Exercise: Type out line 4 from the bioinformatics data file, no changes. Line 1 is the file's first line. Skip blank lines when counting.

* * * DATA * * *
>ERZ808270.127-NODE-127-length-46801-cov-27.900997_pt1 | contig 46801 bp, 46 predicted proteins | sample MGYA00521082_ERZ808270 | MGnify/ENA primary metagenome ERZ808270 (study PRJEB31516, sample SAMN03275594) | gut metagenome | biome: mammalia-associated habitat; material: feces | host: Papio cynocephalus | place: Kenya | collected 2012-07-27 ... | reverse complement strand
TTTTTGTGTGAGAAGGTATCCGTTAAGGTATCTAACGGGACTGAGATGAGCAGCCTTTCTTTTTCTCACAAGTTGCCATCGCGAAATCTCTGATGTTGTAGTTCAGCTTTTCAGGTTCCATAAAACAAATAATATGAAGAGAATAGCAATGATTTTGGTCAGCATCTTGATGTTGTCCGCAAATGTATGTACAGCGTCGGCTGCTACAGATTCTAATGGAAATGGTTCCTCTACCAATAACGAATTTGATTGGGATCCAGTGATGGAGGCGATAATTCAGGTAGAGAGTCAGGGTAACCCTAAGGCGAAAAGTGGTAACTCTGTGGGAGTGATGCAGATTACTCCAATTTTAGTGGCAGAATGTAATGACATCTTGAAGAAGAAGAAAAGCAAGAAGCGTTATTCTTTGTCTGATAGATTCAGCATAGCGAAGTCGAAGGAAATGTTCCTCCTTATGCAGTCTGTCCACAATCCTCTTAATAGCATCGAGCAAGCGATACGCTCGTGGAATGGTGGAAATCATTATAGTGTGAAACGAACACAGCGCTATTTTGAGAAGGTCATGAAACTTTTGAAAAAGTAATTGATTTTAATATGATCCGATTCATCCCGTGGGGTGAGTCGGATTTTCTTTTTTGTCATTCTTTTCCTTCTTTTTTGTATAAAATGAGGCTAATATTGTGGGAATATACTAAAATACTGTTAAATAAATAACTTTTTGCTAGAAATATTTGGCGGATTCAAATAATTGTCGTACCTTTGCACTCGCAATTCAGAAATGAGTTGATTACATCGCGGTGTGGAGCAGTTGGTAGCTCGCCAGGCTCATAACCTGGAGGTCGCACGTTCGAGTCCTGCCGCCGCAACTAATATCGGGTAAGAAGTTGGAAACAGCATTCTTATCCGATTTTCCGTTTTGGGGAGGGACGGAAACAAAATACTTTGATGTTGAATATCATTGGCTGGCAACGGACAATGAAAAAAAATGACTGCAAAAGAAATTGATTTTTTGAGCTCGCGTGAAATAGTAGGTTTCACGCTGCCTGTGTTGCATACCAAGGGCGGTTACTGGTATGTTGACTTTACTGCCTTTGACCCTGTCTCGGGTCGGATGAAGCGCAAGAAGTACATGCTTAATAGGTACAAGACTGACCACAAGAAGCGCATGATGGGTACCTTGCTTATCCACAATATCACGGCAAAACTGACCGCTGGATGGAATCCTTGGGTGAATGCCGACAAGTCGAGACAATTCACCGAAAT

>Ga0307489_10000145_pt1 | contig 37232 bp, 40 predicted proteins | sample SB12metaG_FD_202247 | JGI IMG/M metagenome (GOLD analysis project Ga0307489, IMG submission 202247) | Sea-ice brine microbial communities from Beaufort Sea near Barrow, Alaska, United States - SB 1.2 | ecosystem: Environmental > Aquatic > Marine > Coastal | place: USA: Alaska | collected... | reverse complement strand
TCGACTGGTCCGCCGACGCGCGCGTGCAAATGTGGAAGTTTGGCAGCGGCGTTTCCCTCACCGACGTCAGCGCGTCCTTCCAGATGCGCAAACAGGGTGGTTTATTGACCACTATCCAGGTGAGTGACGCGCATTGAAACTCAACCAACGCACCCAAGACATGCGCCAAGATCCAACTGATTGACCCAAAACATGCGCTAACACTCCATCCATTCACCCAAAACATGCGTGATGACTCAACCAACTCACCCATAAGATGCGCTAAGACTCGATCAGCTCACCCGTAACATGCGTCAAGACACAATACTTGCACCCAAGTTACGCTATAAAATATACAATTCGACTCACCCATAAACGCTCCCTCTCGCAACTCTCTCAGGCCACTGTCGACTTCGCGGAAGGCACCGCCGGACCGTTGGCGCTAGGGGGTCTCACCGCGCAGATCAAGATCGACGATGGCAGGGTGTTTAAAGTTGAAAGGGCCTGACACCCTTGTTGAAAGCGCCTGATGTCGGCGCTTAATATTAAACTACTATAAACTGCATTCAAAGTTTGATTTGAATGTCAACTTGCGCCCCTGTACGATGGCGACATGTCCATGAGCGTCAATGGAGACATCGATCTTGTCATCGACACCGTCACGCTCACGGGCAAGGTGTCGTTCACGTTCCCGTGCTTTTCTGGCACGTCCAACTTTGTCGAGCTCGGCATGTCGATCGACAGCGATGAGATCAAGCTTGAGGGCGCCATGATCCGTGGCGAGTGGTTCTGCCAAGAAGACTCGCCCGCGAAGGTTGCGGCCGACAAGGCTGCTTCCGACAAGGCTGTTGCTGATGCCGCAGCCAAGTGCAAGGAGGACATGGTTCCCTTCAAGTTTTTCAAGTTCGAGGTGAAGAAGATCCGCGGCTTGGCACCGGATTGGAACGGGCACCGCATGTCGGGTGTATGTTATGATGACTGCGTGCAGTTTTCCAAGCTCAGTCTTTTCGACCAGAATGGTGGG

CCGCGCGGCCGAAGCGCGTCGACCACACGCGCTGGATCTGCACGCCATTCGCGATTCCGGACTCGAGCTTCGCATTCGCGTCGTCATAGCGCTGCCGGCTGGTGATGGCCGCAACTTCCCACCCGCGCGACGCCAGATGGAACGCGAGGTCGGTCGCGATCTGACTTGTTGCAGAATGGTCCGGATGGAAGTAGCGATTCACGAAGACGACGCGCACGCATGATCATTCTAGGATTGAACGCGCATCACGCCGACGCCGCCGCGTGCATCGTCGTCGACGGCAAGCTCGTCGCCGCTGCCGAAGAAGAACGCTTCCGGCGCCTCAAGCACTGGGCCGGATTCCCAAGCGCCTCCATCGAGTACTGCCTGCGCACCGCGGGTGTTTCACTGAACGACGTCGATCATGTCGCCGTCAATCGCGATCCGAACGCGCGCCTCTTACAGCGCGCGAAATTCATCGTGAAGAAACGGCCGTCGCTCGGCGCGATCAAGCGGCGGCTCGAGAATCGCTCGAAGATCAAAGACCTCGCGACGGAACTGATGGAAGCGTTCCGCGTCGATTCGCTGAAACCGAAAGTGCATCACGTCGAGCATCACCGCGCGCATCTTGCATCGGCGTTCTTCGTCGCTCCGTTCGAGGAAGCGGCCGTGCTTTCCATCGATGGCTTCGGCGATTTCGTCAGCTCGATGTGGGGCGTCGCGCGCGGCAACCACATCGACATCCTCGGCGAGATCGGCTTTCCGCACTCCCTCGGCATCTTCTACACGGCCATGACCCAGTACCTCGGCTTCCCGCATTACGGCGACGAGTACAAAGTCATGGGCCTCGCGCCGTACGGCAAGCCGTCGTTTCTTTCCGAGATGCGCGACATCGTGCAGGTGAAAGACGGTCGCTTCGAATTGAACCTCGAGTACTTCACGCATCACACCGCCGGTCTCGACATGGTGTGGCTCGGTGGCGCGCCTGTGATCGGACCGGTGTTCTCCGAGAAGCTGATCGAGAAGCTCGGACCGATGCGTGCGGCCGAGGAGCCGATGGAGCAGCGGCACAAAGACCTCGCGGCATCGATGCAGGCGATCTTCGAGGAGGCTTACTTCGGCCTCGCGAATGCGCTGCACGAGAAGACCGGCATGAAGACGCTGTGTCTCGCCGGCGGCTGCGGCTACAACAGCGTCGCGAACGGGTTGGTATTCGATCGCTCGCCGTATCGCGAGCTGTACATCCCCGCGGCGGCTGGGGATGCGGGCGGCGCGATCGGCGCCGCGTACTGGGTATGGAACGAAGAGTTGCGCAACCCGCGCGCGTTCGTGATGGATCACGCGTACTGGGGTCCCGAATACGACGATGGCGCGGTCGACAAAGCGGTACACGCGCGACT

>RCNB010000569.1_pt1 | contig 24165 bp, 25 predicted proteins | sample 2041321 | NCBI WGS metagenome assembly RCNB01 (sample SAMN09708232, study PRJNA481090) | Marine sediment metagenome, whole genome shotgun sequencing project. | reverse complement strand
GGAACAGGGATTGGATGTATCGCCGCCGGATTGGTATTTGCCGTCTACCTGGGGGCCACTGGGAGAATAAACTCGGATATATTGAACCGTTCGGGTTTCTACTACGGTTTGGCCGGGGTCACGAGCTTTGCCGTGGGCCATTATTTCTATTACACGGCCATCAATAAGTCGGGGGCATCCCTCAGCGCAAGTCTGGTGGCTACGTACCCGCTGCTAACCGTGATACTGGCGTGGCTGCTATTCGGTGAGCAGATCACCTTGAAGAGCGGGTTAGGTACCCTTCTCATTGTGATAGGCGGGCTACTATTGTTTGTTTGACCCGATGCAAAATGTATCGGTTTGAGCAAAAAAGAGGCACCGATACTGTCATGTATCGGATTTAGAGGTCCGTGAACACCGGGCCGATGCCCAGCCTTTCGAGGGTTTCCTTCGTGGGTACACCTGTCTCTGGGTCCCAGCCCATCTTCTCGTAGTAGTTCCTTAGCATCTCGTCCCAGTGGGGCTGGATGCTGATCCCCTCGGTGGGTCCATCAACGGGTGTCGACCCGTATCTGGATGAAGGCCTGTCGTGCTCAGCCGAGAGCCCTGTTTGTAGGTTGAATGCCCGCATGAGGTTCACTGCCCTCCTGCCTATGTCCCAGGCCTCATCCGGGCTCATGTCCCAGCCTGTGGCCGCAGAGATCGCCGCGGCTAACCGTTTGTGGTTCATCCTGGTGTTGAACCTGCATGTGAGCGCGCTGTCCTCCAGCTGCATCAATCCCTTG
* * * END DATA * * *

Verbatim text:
TCGACTGGTCCGCCGACGCGCGCGTGCAAATGTGGAAGTTTGGCAGCGGCGTTTCCCTCACCGACGTCAGCGCGTCCTTCCAGATGCGCAAACAGGGTGGTTTATTGACCACTATCCAGGTGAGTGACGCGCATTGAAACTCAACCAACGCACCCAAGACATGCGCCAAGATCCAACTGATTGACCCAAAACATGCGCTAACACTCCATCCATTCACCCAAAACATGCGTGATGACTCAACCAACTCACCCATAAGATGCGCTAAGACTCGATCAGCTCACCCGTAACATGCGTCAAGACACAATACTTGCACCCAAGTTACGCTATAAAATATACAATTCGACTCACCCATAAACGCTCCCTCTCGCAACTCTCTCAGGCCACTGTCGACTTCGCGGAAGGCACCGCCGGACCGTTGGCGCTAGGGGGTCTCACCGCGCAGATCAAGATCGACGATGGCAGGGTGTTTAAAGTTGAAAGGGCCTGACACCCTTGTTGAAAGCGCCTGATGTCGGCGCTTAATATTAAACTACTATAAACTGCATTCAAAGTTTGATTTGAATGTCAACTTGCGCCCCTGTACGATGGCGACATGTCCATGAGCGTCAATGGAGACATCGATCTTGTCATCGACACCGTCACGCTCACGGGCAAGGTGTCGTTCACGTTCCCGTGCTTTTCTGGCACGTCCAACTTTGTCGAGCTCGGCATGTCGATCGACAGCGATGAGATCAAGCTTGAGGGCGCCATGATCCGTGGCGAGTGGTTCTGCCAAGAAGACTCGCCCGCGAAGGTTGCGGCCGACAAGGCTGCTTCCGACAAGGCTGTTGCTGATGCCGCAGCCAAGTGCAAGGAGGACATGGTTCCCTTCAAGTTTTTCAAGTTCGAGGTGAAGAAGATCCGCGGCTTGGCACCGGATTGGAACGGGCACCGCATGTCGGGTGTATGTTATGATGACTGCGTGCAGTTTTCCAAGCTCAGTCTTTTCGACCAGAATGGTGGG